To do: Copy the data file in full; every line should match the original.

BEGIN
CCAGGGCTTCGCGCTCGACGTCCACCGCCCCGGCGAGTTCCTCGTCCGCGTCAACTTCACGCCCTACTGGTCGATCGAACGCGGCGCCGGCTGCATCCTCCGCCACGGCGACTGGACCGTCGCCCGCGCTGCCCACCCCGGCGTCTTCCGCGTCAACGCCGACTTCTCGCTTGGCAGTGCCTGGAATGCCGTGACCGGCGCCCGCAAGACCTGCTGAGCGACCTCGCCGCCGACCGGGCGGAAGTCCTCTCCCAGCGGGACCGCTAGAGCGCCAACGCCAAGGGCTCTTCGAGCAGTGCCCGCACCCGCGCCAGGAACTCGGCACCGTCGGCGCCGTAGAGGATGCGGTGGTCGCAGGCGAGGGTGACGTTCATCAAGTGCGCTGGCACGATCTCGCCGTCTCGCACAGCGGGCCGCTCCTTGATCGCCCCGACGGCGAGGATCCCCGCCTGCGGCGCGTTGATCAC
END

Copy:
CCAGGGCTTCGCGCTCGACGTCCACCGCCCCGGCGAGTTCCTCGTCCGCGTCAACTTCACGCCCTACTGGTCGATCGAACGCGGCGCCGGCTGCATCCTCCGCCACGGCGACTGGACCGTCGCCCGCGCTGCCCACCCCGGCGTCTTCCGCGTCAACGCCGACTTCTCGCTTGGCAGTGCCTGGAATGCCGTGACCGGCGCCCGCAAGACCTGCTGAGCGACCTCGCCGCCGACCGGGCGGAAGTCCTCTCCCAGCGGGACCGCTAGAGCGCCAACGCCAAGGGCTCTTCGAGCAGTGCCCGCACCCGCGCCAGGAACTCGGCACCGTCGGCGCCGTAGAGGATGCGGTGGTCGCAGGCGAGGGTGACGTTCATCAAGTGCGCTGGCACGATCTCGCCGTCTCGCACAGCGGGCCGCTCCTTGATCGCCCCGACGGCGAGGATCCCCGCCTGCGGCGCGTTGATCAC